Thursday, November 30, 2006

Reality Check

Julio over at Hispania Sancta has posted an extremely powerful essay. This brings introspection to a new level. I will only excerpt a small part of it. This is one of the better blog posts I have run across in a while.

I haven’t been writing anything of theological content because I can’t stomach the hypocrisy of theologizing and pontificating when I don’t even live a moral Christian life. I started writing something smart-sounding the other day and had to stop myself. Sorry, but I just burst out laughing and deleted the whole thing. I’m starting to wish I had never learned words like “hesychasm”, “monologic self-repeating perpetual prayer of the heart”, “energies/essence”, “penal substitution theory of the atonement”, “hermeneutic”, or “ceasaropapism”. In short, I wish I’d never learned a word that I could use as a weapon towards someone else or as a way of making myself feel like my praxis-less Christianity actually means something. Maybe if I can acquire the moral awareness of a 10 year old catechumen, I’ll talk theology. It has been exceedingly stupid of me to speak at lengths about an interior life the likes of which I have no firsthand knowledge, and I intend to remedy that.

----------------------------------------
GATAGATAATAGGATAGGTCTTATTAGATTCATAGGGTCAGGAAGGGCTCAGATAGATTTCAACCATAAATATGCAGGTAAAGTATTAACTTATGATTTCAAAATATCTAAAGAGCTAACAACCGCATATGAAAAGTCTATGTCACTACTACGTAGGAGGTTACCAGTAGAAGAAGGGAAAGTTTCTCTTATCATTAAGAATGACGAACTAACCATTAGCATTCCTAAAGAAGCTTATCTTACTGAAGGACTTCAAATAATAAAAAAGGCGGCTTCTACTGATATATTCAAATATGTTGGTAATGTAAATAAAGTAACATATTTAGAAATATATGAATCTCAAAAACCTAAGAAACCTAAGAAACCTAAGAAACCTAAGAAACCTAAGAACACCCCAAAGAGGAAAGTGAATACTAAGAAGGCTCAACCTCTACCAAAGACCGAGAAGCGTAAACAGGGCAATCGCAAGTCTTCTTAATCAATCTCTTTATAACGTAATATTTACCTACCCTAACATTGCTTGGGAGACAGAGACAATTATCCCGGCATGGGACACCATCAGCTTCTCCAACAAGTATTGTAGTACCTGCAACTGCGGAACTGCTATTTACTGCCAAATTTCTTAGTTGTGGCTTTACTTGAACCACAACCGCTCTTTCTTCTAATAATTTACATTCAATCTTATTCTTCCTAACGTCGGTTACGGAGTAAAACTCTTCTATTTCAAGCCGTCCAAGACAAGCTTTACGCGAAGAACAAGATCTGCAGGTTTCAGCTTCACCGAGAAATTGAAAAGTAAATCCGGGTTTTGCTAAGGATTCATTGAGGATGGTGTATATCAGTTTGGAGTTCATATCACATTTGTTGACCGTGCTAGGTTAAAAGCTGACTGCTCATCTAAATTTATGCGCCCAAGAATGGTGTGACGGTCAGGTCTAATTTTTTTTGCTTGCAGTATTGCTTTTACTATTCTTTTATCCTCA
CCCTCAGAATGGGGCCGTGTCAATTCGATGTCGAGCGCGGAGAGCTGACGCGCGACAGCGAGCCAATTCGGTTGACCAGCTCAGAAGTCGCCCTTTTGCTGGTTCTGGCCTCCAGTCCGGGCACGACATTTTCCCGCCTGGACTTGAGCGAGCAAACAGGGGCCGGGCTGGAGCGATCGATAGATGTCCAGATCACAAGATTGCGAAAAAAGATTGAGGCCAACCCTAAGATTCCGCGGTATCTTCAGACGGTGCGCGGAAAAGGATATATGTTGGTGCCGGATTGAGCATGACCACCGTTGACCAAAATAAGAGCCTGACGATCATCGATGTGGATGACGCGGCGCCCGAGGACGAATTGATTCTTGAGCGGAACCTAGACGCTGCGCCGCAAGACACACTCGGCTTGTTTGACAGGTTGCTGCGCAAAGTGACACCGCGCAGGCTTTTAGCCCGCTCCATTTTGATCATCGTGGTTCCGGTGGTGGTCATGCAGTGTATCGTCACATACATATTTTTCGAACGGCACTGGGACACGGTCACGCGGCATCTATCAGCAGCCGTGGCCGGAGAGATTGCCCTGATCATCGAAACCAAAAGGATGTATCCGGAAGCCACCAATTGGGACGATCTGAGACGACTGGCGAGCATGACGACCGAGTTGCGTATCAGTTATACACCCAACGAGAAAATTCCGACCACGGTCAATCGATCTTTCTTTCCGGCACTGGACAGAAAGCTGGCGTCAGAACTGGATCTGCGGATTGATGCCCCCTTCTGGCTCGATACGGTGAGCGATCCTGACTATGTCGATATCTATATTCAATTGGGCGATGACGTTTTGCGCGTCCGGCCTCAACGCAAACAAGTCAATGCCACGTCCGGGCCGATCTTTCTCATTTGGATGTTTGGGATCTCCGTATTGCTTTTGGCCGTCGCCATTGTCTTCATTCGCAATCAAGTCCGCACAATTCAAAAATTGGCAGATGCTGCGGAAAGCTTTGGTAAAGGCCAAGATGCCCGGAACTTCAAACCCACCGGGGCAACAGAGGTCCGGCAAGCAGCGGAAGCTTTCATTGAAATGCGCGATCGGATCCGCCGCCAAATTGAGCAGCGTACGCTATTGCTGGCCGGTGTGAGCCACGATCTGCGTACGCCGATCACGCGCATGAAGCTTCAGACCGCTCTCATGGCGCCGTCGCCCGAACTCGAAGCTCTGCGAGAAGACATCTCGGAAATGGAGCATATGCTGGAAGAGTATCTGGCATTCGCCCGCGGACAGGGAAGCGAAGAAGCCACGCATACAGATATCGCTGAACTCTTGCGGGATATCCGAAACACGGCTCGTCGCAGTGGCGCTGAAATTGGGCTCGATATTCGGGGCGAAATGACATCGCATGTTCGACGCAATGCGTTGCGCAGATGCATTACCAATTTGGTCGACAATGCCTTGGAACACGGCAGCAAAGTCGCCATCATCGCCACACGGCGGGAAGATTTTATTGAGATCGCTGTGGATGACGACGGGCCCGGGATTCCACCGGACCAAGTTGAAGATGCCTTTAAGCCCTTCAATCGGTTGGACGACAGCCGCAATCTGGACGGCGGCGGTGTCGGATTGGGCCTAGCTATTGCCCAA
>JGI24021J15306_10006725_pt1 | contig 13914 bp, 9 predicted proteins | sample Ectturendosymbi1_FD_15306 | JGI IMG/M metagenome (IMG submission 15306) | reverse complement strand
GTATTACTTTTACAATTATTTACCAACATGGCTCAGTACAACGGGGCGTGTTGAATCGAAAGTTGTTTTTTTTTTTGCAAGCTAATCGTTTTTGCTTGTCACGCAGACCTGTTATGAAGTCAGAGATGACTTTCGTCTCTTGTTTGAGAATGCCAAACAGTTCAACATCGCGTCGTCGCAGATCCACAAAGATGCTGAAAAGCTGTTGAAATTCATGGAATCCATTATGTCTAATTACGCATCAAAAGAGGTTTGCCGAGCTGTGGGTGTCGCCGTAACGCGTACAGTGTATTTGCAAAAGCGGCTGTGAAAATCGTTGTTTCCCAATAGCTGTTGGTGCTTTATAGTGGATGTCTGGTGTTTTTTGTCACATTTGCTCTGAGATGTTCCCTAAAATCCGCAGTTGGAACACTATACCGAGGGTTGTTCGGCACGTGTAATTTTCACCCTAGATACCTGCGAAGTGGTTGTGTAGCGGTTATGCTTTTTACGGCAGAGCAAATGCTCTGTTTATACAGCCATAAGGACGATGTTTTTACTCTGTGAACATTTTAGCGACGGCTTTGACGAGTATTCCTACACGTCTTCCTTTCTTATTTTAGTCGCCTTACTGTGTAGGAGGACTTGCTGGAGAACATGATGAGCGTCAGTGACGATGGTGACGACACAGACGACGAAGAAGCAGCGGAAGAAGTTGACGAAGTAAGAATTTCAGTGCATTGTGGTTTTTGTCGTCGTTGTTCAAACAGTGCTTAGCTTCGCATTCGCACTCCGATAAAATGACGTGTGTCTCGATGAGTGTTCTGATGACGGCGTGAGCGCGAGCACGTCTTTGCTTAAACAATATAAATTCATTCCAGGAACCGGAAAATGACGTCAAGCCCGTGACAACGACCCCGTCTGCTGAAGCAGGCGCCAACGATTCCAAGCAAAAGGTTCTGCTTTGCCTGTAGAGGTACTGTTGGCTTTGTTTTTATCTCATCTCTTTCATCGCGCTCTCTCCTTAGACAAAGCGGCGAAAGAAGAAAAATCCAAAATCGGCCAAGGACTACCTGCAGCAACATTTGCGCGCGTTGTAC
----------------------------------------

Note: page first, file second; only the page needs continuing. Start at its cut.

1 comment:

123 said...

I read a quote about someone asking a saint whether so and so was a fool-for-christ. The saint said, he curses, how could he be? As one who learned to curse like a sailor at an early age, I notice that sin and passion go hand in hand, for me, with this simple 'tell'. When I cannot be trusted with this little, I cannot be trusted for much.

Jumping prematurely to deification, hesychasm and the most austere practices is like premarital sex. It feels good and right at the time, but is, in fact, empty, founded on self, and simply an impersonation of real marriage.

I think that this is a lesson that most devoted and/or internet Orthodox learn in the end. I know this is why I have tended more and more to simply re-post articles and selections of others that I like on my blog.